“And lo and behold, here comes the Bakken Pipeline,” said Kaufmann. “I’m a purist when it comes to property rights. I am all for business and for shipping energy and all the goods we as a state ship, but not on the backs and at the expense of private property rights.”
The IUB is a three-person, governor-appointed board that regulates rates and services of energy and communications utilities and supervises pipelines and the transmission, sale and distribution of electrical current. Since Clean Line’s notice of its intent to establish the HVDC lines across Iowa, the IUB has considered hundreds of communications, motions and objections from consumer advocacy groups and individuals. As of Tuesday, Feb. 17, the IUB had not issued a decision on granting the company franchise status.
However, the IUB did return a decision last week on Rock Island Clean Line’s request to consider issues associated with eminent domain in a separate hearing.
Under Clean Line’s motion, the first hearing would be to consider whether the company has met Iowa’s legal requirement that the project serves a public use.
The second hearing would be specifically related to the exercise of eminent domain. The company argued that since a franchise has not been granted, there might be no reason to survey, map, submit and examine details of each affected parcel of land.
“Clean Line submits this process would require the expenditure of significant funds by Clean Line and would also require significant intrusions on the landowners and tenants, all of which will have been unnecessary if the Board decides to deny Clean Line’s petitions for franchises,” the document reads.
Clean Line also argued there would be significant time savings and convenience to eminent domain objectors if the board agreed to split the hearings.
The IUB denied Clean Line’s request, stating that the benefits of separate hearings to Clean Line were evident, but it would potentially diminish property owners’ right to due process.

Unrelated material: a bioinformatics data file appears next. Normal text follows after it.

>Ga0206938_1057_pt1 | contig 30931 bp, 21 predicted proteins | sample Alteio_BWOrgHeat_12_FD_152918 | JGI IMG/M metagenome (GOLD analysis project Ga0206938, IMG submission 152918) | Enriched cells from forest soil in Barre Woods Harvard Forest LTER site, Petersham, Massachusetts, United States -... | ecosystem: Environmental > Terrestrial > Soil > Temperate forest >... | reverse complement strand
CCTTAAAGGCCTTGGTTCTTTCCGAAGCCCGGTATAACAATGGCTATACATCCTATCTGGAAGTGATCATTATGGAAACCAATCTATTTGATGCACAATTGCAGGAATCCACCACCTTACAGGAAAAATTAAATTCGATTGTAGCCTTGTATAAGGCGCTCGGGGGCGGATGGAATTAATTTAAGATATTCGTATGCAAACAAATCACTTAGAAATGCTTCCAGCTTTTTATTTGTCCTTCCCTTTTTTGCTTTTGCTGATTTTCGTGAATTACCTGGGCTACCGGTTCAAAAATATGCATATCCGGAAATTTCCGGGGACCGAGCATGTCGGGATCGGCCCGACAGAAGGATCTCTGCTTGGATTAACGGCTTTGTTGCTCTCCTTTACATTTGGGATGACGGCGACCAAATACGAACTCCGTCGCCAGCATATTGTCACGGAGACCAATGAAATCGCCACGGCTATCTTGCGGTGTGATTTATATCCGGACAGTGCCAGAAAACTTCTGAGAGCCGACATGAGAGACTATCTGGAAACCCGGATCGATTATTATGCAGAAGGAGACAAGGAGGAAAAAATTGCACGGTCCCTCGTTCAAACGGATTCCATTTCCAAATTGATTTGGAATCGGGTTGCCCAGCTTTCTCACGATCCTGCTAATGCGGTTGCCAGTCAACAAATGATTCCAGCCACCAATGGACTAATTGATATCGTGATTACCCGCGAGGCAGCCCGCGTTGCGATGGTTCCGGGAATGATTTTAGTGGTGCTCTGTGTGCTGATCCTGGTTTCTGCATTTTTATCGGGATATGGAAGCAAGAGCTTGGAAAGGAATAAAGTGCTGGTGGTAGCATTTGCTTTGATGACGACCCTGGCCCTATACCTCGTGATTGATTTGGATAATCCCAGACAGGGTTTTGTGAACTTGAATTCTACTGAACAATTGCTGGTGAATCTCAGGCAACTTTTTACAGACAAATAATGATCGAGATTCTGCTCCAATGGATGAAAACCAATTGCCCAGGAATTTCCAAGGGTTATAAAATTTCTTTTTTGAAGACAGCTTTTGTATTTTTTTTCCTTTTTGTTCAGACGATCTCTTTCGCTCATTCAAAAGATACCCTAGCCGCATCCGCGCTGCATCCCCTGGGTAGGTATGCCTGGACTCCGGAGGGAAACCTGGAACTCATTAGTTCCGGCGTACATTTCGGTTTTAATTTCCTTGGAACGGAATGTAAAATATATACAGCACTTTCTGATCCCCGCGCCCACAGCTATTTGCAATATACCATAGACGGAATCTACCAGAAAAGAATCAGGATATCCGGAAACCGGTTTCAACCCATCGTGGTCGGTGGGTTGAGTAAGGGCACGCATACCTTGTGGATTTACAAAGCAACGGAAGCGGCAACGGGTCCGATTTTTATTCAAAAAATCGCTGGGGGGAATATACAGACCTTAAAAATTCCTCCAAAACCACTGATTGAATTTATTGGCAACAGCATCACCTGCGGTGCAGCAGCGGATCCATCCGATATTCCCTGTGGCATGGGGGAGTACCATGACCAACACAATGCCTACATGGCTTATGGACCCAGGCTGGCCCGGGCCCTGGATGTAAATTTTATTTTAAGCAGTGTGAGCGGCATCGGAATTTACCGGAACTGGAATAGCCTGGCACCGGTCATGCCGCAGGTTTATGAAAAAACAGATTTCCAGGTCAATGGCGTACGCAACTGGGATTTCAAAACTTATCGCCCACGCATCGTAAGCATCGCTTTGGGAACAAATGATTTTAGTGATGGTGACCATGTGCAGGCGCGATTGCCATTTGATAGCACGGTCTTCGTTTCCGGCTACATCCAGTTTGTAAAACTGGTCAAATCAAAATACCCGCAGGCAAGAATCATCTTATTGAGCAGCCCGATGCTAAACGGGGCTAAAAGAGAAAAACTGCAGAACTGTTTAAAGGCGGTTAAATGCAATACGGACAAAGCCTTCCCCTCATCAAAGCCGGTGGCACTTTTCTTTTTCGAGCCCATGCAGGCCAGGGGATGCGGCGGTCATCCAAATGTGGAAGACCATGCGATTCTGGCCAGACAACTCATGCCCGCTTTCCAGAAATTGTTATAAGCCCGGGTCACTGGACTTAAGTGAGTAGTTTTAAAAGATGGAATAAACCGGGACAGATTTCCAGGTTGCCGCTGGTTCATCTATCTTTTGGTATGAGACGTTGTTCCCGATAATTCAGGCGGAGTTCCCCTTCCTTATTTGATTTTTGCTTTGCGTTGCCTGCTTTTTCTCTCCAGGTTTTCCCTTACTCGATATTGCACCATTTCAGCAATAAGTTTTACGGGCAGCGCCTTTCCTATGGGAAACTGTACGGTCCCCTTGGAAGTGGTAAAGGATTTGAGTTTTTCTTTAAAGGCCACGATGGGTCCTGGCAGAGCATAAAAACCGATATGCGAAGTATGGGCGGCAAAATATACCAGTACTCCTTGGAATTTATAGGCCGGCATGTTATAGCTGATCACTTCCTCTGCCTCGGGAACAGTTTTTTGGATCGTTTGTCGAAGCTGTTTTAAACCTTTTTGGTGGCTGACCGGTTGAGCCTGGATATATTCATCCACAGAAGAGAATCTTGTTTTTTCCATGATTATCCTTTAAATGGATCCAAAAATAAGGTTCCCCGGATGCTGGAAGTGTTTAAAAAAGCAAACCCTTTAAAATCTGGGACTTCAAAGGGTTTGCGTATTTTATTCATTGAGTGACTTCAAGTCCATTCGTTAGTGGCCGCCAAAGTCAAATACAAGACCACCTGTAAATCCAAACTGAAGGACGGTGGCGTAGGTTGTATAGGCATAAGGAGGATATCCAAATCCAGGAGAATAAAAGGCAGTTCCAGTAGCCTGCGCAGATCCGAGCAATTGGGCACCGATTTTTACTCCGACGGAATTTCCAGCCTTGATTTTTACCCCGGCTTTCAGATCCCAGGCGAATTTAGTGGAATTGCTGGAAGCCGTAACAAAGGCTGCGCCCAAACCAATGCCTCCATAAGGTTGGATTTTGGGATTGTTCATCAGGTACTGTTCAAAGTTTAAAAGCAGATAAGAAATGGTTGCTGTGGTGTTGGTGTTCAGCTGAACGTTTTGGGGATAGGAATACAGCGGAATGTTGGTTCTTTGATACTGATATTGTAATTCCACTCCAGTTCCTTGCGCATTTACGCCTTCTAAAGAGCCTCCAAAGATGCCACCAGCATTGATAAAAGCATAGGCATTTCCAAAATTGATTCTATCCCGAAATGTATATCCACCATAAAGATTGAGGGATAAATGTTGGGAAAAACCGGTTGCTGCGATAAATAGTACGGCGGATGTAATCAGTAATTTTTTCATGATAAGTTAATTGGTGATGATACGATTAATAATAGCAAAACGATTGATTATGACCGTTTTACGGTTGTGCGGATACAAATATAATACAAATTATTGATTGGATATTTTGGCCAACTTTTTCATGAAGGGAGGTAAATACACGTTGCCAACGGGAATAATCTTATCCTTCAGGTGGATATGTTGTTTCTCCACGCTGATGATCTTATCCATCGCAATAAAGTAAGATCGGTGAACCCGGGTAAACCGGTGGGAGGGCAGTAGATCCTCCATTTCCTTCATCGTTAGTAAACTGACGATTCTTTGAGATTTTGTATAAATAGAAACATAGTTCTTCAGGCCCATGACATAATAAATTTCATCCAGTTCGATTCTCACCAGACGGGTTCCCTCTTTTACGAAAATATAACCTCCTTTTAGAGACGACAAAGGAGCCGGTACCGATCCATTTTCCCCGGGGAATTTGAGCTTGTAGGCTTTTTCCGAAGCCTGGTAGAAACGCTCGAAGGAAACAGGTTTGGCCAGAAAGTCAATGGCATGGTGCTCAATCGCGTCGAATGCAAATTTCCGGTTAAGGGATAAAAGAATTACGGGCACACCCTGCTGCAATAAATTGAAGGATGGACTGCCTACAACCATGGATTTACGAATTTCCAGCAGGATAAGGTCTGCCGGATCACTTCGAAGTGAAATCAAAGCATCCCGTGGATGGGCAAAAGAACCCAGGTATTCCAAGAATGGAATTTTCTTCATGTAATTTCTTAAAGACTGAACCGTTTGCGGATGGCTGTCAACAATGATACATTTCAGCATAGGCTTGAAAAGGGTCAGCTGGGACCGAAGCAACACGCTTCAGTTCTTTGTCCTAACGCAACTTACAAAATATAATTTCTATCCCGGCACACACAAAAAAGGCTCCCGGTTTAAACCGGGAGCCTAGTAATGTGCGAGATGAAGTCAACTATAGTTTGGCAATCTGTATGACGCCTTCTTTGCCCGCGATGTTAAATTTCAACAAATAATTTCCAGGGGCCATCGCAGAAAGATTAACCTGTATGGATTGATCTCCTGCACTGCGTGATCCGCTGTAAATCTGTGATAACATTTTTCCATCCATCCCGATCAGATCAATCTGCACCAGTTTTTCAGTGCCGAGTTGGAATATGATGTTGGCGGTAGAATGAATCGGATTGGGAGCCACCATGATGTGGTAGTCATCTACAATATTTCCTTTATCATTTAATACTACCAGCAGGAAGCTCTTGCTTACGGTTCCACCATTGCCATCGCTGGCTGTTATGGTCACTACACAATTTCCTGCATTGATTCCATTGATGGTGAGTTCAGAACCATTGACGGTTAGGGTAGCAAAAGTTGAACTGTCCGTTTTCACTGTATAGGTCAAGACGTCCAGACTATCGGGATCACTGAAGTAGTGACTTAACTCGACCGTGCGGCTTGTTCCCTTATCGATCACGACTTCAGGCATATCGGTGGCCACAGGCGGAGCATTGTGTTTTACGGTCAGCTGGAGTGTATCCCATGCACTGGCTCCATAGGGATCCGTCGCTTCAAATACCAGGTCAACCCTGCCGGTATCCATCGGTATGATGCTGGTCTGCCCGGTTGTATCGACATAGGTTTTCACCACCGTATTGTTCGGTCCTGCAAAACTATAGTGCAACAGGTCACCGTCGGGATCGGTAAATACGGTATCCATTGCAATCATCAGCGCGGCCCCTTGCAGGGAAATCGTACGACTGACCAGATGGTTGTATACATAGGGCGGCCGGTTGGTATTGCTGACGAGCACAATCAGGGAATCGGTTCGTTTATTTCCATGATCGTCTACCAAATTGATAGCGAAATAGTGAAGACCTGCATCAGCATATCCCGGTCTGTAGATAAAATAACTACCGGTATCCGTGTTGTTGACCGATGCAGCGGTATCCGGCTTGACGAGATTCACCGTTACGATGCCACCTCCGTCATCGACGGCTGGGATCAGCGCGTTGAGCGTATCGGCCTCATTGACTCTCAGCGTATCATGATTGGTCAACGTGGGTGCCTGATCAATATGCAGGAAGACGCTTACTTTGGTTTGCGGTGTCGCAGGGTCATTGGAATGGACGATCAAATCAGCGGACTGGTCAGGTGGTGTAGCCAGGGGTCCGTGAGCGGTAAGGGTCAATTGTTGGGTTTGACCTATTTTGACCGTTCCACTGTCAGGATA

Kaufmann in a release issued last Friday praised the IUB’s decision.
“The Iowa Utilities Board took a significant step in protecting Iowa landowners who face having their land pilfered by out of state corporations,” Kaufmann said. “I am pleased that they did the right thing and stood with Iowans on this issue.”
As of last Friday, Clean Line had acquired over 200 out of approximately 1,500 easements required. The project would not impact Johnson County properties, but in neighboring Cedar County 130 landowners would be affected.
Kaufmann said the state legislature’s overall view on eminent domain in these two cases was similar to stance on any policy; it depends on individual lawmakers’ political ideologies.
“There are members of each party that are so pro-wind energy they don’t care about property rights. There are people who are so pro-oil they don’t care about property rights,” said Kaufmann. “But I would say a good majority (of lawmakers), if it were to come up for a vote, would want both of these companies to proceed but only under circumstances where they could find a path among willing sellers.”
Kaufmann said he hopes to work with Senator Rob Hogg (D-Cedar Rapids) on the Government Oversight Committee to create a major property rights reform package that would include greater restrictions on the power to exercise eminent domain.
Further, Kaufmann said, he will push for legislation that broadens the decision making power in major utilities projects to the state’s elected representatives.
“I’m not criticizing any member of the Utilities Board, but these members really have no accountability to anybody back home, other than to the Governor who appointed them,” said Kaufmann. “With decisions of this magnitude, I think it’s important that they consult legislature.”